EDMONTON — Even as the COVID-19 pandemic shows no signs of abating, the Alberta government is forging ahead with a multi-year plan for cuts to ancillary health-care services, including privatizing laboratory work and laundry services, with the aim of saving some $600 million annually.
The United Conservative Party has long promised to rein in provincial spending and, by extension, get a grip on health-care spending, which has an operating budget in excess of $20 billion and accounts for 42 per cent of government spending.
The cuts announced Tuesday amount to 11,000 jobs over the next few years, some 9,700 of them from services such as laundry and food preparation, and a further 1,300 care and support staff because of attrition.
Alberta health minister Tyler Shandro said there will be no cuts to frontline medical staff during the pandemic; any job losses to such staff will come as the result of attrition, or under “existing initiatives.”
“This approach will ensure Alberta’s pandemic response remains our top priority,” Shandro said.
The Alberta government sees the latest round of cuts as complementary to another government promise — to tackle wait times, which have grown during the pandemic. Last month, Shandro said they were going to “keep that promise, pandemic or no pandemic.”
The government predicts the changes would save $600 million annually, and savings would be put back into patient care. The cuts would total roughly 2,000 laboratory jobs, 4,000 housekeeping jobs, 3,000 food service jobs and 400 laundry jobs.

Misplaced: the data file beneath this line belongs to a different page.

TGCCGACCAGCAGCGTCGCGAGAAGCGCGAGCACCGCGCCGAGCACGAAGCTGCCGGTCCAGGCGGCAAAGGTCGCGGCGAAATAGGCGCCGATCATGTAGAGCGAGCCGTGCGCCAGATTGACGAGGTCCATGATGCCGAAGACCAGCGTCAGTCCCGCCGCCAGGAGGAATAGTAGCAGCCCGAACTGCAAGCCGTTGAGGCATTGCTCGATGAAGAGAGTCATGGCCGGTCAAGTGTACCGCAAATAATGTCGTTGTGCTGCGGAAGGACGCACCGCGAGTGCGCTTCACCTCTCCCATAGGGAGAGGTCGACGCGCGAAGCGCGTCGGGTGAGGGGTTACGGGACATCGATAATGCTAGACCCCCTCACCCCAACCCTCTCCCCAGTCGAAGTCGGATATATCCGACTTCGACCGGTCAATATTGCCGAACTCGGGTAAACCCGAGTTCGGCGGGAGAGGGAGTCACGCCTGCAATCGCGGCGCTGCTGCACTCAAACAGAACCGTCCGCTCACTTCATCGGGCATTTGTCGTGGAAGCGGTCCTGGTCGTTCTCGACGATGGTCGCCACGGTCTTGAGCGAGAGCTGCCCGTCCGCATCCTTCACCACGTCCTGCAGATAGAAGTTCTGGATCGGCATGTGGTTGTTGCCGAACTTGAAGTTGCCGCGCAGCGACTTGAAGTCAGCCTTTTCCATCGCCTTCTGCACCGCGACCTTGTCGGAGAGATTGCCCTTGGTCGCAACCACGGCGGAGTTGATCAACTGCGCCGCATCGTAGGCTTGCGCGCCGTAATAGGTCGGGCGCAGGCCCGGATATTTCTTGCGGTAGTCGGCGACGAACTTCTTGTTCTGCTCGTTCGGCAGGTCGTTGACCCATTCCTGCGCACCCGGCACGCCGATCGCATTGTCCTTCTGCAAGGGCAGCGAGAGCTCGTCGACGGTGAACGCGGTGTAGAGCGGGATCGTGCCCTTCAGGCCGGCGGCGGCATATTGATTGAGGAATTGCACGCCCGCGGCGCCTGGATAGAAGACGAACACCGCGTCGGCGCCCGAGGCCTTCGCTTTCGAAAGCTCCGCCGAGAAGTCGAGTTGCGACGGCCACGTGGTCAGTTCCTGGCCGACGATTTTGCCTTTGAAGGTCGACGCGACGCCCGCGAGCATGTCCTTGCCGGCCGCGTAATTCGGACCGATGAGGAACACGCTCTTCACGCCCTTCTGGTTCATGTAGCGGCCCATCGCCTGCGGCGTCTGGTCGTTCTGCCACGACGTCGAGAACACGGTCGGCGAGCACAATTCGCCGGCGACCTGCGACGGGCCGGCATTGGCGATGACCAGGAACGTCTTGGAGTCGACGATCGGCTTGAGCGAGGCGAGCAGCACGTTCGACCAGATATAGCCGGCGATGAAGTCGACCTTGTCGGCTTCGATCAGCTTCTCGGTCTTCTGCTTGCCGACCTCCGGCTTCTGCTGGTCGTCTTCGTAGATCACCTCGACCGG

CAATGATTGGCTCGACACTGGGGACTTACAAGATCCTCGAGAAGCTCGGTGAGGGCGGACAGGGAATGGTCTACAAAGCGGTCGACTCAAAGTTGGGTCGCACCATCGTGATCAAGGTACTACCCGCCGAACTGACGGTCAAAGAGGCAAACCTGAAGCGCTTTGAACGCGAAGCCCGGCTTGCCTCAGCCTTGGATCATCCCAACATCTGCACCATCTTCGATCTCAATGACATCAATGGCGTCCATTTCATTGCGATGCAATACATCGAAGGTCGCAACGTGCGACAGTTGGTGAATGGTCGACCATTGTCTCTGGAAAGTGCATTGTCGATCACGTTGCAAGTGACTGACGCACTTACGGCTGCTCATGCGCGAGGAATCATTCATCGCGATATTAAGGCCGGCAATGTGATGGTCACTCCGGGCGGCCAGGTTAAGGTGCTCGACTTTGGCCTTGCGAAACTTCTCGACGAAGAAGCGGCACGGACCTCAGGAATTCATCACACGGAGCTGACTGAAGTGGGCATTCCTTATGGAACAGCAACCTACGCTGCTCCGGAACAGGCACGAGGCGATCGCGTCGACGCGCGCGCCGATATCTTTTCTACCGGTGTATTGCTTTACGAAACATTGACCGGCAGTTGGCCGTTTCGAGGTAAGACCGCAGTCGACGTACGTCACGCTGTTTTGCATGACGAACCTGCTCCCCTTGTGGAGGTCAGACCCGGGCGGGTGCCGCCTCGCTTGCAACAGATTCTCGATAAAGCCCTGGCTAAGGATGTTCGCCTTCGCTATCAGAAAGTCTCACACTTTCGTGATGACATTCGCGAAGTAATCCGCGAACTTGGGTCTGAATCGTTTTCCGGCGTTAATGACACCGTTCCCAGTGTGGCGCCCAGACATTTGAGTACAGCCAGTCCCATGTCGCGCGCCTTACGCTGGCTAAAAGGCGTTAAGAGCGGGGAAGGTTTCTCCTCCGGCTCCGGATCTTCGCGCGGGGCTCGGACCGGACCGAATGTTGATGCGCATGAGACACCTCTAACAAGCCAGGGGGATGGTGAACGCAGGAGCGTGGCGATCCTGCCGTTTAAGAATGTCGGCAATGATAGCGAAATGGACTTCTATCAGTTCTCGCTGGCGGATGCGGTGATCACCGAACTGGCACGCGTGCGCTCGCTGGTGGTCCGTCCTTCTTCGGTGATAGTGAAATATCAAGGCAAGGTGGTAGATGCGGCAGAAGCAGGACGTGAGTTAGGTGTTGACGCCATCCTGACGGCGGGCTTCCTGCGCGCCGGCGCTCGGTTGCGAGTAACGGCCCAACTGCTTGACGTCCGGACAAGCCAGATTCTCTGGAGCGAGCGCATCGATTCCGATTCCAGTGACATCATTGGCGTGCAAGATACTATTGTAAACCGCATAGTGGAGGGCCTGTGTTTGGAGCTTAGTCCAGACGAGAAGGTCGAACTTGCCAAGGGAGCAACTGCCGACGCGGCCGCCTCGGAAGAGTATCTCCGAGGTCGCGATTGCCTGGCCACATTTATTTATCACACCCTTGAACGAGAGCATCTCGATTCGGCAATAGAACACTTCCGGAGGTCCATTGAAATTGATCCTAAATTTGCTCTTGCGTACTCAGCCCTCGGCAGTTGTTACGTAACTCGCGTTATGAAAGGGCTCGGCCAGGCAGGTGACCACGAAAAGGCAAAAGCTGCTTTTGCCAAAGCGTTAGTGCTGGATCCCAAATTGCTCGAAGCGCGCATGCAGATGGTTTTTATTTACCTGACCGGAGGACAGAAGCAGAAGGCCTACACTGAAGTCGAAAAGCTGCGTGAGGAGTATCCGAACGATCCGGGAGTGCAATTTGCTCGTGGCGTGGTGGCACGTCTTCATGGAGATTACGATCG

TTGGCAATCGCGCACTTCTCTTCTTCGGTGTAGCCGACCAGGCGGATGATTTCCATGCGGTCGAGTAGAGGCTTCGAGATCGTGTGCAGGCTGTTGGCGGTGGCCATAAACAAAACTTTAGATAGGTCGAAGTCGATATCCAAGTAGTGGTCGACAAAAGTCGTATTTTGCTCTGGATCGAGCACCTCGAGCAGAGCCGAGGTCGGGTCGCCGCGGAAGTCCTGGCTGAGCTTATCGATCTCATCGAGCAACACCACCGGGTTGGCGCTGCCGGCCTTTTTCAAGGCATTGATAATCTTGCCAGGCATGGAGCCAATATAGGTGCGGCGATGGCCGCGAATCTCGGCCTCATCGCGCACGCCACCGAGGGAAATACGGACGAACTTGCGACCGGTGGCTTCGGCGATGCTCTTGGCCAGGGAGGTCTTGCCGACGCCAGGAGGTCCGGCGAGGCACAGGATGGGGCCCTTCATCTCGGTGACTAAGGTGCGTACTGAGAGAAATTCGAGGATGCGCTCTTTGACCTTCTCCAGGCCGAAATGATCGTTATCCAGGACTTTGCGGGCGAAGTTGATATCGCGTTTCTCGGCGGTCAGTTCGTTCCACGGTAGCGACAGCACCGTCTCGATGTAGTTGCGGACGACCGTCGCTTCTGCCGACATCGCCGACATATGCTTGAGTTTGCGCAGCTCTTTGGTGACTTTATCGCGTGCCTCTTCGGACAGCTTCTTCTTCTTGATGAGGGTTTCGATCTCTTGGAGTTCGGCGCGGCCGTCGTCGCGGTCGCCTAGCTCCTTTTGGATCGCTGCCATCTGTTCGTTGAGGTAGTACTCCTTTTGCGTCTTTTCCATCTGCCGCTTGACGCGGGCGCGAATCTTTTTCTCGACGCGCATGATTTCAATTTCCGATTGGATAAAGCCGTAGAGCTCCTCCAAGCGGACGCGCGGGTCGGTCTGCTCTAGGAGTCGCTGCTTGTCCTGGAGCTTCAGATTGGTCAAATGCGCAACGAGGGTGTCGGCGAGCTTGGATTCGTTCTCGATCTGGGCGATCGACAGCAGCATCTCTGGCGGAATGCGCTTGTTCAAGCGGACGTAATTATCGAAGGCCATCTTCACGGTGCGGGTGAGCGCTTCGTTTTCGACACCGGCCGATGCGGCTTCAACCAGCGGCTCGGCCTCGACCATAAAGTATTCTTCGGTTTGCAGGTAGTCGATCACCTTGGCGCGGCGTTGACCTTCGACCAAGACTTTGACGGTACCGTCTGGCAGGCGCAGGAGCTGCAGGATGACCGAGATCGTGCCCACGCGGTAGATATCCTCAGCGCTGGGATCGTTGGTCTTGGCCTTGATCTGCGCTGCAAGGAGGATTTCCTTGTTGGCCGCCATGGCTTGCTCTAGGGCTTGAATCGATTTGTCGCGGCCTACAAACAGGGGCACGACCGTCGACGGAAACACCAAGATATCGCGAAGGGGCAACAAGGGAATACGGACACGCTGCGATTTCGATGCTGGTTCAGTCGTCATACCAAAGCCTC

Shandro said 68 per cent of laundry services and 70 per cent of laboratory services are already contracted out. The cuts to housekeeping and food preparation won’t come until Alberta Health Services (AHS) develops a business case for each, due in 2022 and 2023, respectively.
“This looks like, really, standard-type management reorganization within the health-care sector,” said Rosalie Wyonch, a policy analyst at the C.D. Howe Institute. “It’s not so much that there’s now $600 million that can be spent elsewhere, it’s that this action will prevent $600 million being spent.”
Dr. Michael Rachlis, a professor at the University of Toronto in the Dalla Lana School of Public Health, said it’s possible the initiative will save money, but there are catches.
“Without a detailed analysis we don’t know if there’s actually going to be money saved or not. AHS will still be paying for laundry, it just won’t be done by AHS employees,” Rachlis explained.
Any cuts to health-care services or changes to health care more broadly, have become a flashpoint during the COVID-19 pandemic.
Shandro has been involved in acrimonious negotiations with the Alberta Medical Association regarding physician pay and extra billing. There has also been a substantial back-and-forth between the government and doctors about whether or not physicians are absconding to sunnier pastures.
As well, the province has a plan to allow private surgical clinics to try and clear out a backlog of surgery patients, another promise of the UCP.
“Is there any evidence that privatizing the surgery would save any money? It might, but there’s a compelling case that suggests it might not,” said Rachlis.
The Alberta government, according to its August fiscal update, spent $2.5 billion on its pandemic response.
John Church, a professor of political science at the University of Alberta who studies health policy, pointed out that the push for more private medical treatment in the province “isn’t new for Alberta.”
“The tactical advantage here is that they’re counting on a population that has bought into the ideology that they’re pitching. And historically, they’re actually fairly accurate,” Church said.
The New Democrat opposition party has repeatedly attacked Jason Kenney’s government for moving towards what they see as “American-style” private health care.
NDP leader Rachel Notley, called the Tuesday health-care cuts “completely irresponsible.”
With files from the Edmonton Journal and The Canadian Press